Vegan cheese was a bit of a mystery to me so I went to a workshop in Brighton to learn more from Paula from Titbits Catering.
OK, I know some of you get annoyed when vegans call cheese replacements ‘cheese’ but some dairy cheeses on the market are questionable (I’m looking at you cheese strings) so I’m going to roll with it… Making vegan cheese:
My best efforts to date have been mixing nutritional yeast with leftover nut pulp to make a pâté which is very tasty but it’s not comparable to tastes from the past. What appealed to me on this workshop was to understand what the difference in taste and textures were when cheese was baked, fermented or raw.
The workshop was at Paula’s lovely home in Brighton. There were 3 of us but I think it might have been a bit cramped if there were more. It was more of a demo than a hands-on session but that meant we had lots of time to ask lots of questions and with Paula being able to do it quickly she got through a lot of cheeses.
The first tw0 were set cheeses: smoked coconut cheese and cashew mozzarella. These both used nutritional yeast for cheesiness and had added thickening agents: agar agar powder, tapioca starch or xanthan gum. These were heated in a pan and poured into a mould. These made sliceable cheeses, similar to a brie consistency.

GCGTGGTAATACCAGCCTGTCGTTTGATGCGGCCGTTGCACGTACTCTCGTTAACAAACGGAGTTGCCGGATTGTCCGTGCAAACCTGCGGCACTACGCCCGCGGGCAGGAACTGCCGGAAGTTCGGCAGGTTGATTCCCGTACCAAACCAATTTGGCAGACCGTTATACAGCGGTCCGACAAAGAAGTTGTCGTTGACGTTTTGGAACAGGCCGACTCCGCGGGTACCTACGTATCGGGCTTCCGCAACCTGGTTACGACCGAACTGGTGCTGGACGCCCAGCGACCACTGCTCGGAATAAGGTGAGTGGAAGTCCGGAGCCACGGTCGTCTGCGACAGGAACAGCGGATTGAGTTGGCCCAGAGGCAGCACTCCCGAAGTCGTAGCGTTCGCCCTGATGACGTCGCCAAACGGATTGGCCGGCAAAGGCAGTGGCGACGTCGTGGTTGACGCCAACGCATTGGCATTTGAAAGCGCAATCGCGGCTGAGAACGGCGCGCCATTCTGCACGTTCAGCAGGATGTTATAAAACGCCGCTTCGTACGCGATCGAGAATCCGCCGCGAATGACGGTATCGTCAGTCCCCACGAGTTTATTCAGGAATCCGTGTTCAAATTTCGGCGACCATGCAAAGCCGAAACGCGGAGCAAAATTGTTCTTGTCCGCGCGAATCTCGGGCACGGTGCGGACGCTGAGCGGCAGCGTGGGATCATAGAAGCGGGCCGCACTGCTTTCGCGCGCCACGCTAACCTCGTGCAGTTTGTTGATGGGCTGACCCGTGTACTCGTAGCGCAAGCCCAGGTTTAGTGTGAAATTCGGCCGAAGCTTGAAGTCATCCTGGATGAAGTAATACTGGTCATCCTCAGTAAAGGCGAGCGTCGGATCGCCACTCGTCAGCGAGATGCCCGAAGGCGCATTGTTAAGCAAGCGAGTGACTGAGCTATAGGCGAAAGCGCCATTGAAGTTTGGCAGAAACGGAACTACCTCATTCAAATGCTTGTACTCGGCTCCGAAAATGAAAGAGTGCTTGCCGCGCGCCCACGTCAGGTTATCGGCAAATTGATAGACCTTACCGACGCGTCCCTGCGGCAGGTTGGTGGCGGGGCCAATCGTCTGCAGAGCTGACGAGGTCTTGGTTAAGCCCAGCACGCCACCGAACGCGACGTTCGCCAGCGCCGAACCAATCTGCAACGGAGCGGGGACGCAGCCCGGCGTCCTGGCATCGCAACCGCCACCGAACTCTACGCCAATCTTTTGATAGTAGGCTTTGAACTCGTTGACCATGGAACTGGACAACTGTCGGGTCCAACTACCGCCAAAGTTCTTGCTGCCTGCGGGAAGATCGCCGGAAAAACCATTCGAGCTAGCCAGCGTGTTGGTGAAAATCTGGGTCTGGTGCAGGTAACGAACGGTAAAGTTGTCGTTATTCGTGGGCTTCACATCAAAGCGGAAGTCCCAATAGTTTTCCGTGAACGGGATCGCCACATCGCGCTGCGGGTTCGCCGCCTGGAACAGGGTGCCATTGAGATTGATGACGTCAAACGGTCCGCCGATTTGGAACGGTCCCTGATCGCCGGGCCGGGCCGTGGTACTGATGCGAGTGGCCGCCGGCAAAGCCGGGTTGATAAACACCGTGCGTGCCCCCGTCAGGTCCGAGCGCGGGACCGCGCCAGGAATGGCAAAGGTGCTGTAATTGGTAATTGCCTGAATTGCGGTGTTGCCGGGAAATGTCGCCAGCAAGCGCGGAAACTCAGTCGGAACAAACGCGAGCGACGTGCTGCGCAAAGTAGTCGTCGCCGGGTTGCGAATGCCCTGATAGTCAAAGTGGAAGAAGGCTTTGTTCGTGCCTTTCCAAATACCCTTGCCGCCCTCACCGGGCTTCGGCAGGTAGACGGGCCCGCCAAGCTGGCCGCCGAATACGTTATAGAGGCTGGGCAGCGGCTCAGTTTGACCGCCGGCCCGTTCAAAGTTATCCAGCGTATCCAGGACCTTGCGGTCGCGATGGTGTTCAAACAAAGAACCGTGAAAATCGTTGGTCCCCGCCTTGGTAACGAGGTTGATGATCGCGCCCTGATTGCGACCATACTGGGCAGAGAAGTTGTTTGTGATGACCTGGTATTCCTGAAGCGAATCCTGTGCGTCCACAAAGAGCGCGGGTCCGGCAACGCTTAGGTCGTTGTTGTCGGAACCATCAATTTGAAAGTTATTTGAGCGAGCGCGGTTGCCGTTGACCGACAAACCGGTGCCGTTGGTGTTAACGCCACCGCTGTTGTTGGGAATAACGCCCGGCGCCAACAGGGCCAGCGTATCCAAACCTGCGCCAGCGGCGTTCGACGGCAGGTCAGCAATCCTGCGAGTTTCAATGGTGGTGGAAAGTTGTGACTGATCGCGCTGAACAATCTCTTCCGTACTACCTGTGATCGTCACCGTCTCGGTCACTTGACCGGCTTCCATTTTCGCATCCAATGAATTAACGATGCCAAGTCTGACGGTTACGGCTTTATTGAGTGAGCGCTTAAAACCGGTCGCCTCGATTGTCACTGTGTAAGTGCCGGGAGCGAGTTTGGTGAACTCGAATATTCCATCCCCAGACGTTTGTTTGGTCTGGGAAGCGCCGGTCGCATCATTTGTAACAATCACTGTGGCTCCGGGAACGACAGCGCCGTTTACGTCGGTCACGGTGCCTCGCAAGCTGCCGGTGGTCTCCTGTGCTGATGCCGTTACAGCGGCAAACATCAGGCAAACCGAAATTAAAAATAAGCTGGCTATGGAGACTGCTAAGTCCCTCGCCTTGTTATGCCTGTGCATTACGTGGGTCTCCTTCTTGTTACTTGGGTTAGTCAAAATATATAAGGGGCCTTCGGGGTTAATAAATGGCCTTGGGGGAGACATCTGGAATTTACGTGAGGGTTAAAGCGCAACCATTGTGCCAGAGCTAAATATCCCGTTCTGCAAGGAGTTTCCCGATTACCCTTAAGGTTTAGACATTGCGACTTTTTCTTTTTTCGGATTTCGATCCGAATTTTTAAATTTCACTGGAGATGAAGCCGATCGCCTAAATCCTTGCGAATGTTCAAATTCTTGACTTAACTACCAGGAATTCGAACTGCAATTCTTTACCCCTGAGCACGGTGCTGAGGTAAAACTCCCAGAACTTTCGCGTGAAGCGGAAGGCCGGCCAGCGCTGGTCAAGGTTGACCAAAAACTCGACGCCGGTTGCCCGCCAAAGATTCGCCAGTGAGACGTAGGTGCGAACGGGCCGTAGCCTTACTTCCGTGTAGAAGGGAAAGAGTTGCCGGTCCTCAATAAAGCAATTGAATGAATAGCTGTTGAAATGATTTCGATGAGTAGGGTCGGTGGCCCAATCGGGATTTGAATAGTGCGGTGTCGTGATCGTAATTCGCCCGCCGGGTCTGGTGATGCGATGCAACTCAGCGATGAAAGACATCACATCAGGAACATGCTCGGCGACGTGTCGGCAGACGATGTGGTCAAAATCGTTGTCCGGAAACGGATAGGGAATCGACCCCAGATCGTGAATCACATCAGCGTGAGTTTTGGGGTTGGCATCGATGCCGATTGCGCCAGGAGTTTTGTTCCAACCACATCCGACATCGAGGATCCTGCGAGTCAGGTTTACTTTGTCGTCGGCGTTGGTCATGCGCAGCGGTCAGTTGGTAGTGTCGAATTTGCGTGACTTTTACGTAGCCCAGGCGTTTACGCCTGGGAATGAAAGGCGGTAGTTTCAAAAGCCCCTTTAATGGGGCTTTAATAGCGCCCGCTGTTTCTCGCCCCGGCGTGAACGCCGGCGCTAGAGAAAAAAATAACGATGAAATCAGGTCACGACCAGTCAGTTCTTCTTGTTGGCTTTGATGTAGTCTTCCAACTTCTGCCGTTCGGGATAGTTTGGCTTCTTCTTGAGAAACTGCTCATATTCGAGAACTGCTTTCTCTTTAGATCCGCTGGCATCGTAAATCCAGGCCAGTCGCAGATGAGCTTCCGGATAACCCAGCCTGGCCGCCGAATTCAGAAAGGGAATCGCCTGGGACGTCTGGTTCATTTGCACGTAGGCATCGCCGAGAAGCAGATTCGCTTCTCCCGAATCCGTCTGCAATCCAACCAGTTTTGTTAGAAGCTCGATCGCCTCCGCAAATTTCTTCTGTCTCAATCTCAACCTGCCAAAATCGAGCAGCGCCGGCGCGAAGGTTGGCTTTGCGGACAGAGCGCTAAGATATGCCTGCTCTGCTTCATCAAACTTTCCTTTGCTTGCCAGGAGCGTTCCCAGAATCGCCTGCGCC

We made a raw almond and cashew cheese flavoured with garlic and lemon juice. These were baked with added toppings of olive tapenade, paprika and herbs. The baking gave a nice crust for the cheese and a stronger flavour. These were a more crumbly but spreadable texture than the set cheeses.
We also made 2 different types of fermented cheese: cashew and macadamia Feta
The cashew cheese fermented with rejuvelac (the liquid left over from sprouting grains) was good but not as good as the actual rejuvelac. I wasn’t mad about the cheese but left over sprouted quinoa water is delicious! It’s oddly refreshing, it has coconut water vibes. It was confusing to pin down why but I liked it a lot. I’m going to try making my own why don’t you make it and tell me why it tastes so good! 😀
The fermented macadamia feta was made using an added vegan probiotic and given time to ferment. This really was my favourite but one I’ll save that for a special occasion as this has pricey ingredients. Macadamias are the worlds most expensive nut. Why? They are high in demand owing to their nutritional profile, macadamia trees take 7-10 years to mature and when the nuts are finally harvested they are a ridiculously hard nut to crack… open.
At the end of the class, we sat down to have a cheese feast and tried some lovely homemade Kombucha and Kefir. Unfortunately, I had to rush off (I enrolled at college in the afternoon!) but I bagged some of the cheese to have with crackers on the train. I’m going to experiment with some of the recipes and see how they go making them at home.
Find out when the next workshop is here. If there are none available when you look Paula also does cookery classes and pop-ups which may be of interest if you live in the Brighton area.